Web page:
BookBrowse Reviews The End of Eddy by Edouard Louis

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The End of Eddy

by Edouard Louis

The End of Eddy by Edouard Louis X
The End of Eddy by Edouard Louis
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  • First Published:
    May 2017, 208 pages
    Paperback:
    May 2018, 208 pages

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Book Reviewed by:
Rebecca Foster
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In Louis' highly autobiographical debut novel, an adolescent boy seeks to escape poverty, bullying and homophobia in his small town in northern France.

The End of Eddy has been a publishing phenomenon in Édouard Louis' native France, where it has sold several hundred thousand copies (see Beyond the Book). Set in roughly the late 1990s, it's a brief but unrelenting novel about growing up gay and poor in a small factory town in northern France. The story is largely autobiographical although it is difficult to tell which elements are borrowed from the author's life and which ones are fictional.

Eddy Bellegueule has what Louis calls "a tough guy's name" thanks to his father, who is a fan of American television shows. That first name "Eddy" is tough, anyway, especially because it's an unusual nickname in French. However, his last name, Bellegueule, means "pretty face," and from the start Eddy disappoints his father by having effeminate mannerisms he can't seem to control. His father hopes to get him interested in soccer and his sister tries to set him up with her friend Sabrina, but neither attempt is any use. In middle school Eddy is bullied by two boys who call him "fag," spit on him, and even knock his head against a brick wall.

It can be hard to read scenes like this, or the one where Eddy has his – not entirely consensual or wholesome – sexual initiation. But there is also something cathartic about them, particularly since readers learn early on that Eddy makes it out of this situation ("years later, when I arrived in Paris and at the École Normale…"). It helps to know that Eddy will have a life beyond this painful one. Also, I think it sparks in the reader a desire to find out what happens next. I could even see this book becoming the first installment of a series, perhaps in the vein of Edmund White's autobiographical trilogy about coming of age as a gay man (starting with A Boy's Own Story in 1982).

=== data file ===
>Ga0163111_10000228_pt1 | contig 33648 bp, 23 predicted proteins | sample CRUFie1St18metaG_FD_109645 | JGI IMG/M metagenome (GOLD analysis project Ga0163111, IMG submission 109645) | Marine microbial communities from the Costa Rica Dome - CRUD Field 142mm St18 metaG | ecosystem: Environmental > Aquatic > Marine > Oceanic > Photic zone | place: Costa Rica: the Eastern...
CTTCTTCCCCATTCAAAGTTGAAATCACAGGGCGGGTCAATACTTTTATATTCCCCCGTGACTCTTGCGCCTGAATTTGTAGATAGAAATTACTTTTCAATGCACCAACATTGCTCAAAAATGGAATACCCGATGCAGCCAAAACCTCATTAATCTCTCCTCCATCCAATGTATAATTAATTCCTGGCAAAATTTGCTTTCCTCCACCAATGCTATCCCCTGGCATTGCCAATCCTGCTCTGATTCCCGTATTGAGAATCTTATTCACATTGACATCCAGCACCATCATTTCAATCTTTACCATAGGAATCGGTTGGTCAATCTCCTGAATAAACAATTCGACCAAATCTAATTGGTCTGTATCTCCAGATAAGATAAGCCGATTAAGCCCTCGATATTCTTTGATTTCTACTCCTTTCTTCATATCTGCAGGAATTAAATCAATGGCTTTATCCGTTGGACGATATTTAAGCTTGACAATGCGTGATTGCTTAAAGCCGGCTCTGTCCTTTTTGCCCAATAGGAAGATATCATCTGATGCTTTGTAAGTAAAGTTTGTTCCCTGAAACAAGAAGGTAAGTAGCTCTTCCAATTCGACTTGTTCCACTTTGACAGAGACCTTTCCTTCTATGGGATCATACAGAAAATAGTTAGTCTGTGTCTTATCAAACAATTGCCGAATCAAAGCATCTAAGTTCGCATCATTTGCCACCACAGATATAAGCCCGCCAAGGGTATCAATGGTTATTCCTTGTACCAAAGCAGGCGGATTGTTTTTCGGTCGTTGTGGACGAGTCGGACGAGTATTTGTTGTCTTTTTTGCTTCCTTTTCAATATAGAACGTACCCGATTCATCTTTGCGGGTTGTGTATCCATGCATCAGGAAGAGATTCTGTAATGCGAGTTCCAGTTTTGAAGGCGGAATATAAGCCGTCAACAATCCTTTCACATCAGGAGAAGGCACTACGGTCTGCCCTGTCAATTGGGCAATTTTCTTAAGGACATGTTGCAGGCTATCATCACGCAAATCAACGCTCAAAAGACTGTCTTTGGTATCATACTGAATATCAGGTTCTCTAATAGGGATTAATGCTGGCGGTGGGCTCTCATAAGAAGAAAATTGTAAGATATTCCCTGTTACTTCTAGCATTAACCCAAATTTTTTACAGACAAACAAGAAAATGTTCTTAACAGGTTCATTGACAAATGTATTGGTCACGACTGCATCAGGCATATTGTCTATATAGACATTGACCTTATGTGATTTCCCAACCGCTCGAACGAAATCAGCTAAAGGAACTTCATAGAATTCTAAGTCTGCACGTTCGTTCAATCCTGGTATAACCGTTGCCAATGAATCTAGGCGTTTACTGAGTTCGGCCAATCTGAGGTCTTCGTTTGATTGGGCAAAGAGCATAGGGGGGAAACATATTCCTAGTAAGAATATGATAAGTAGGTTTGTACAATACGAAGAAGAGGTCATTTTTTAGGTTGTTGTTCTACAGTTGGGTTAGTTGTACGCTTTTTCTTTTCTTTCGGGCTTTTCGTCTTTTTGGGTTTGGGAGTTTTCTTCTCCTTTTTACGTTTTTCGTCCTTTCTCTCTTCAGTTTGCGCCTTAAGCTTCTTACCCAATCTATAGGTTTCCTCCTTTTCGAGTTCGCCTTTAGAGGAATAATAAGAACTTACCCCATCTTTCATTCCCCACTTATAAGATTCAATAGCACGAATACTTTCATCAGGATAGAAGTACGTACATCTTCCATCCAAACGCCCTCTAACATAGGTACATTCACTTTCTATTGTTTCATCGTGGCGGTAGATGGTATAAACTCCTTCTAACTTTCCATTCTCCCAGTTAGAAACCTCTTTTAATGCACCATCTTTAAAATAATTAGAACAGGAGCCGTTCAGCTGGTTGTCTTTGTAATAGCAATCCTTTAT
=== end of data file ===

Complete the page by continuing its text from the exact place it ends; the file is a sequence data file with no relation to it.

Moreover, Eddy never appears as a helpless victim; in fact, with great psychological acuity, Louis pinpoints those times when, in his desperation to appear normal and throw off the accusations of being gay, Eddy has tolerated his tormentors rather than telling on them.

I had to keep other kids from thinking of me as someone who gets beaten up. That would have proved their suspicions: Bellegueule is a fag 'cause he gets beaten up (or the other way around, it didn't matter). I thought it would be better if I seemed like a happy kid. So I became the staunchest ally of this silence, and, in a certain way, complicit in this violence.

Ironically, as a young teenager, Eddy is quick to denounce other homosexuals; he recognizes this as his own futile attempt "to deflect suspicion" and "to transfer my shame."

Being poor is another key source of embarrassment for Eddy. His family lives in a moldy house with nothing but thin sheets of plasterboard and curtains to demarcate rooms, and they get provisions from a food bank. The whole village seems rather backward – people have poor dental hygiene for instance – and patterns of violence and teenage pregnancy perpetuate themselves. Eddy's father is a belligerent drunk, and soon his older brother is too, as if he's inherited an inescapable family curse. His mother bore her first child at 17 and now her two pastimes are smoking and watching television. "I like to have a good time, I don't pretend to be a lady, I am what I am, ordinary," she defends herself. It's intriguing to encounter familiar "white trash" stereotypes in a novel set in another country, and serves as a useful reminder that the poor face the same challenges no matter where they live.

Yet the title reflects the narrator's determination to be done with others' conceptions of who he is or should be – the passive prey, the effeminate disappointment versus the longed-for macho male, the deprived backwater boy – and find his own way in life. As wrenching as this coming-of-age story is at times, it escapes the trappings that plague similar works through its orientation towards the future. It's easy to sympathize with Eddy's pain and longing to escape, and equally easy to hope with him that there will be happier days after he's "put an end" to the old Eddy.

Reviewed by Rebecca Foster

This review was originally published in May 2017, and has been updated for the May 2018 paperback release. Click here to go to this issue.

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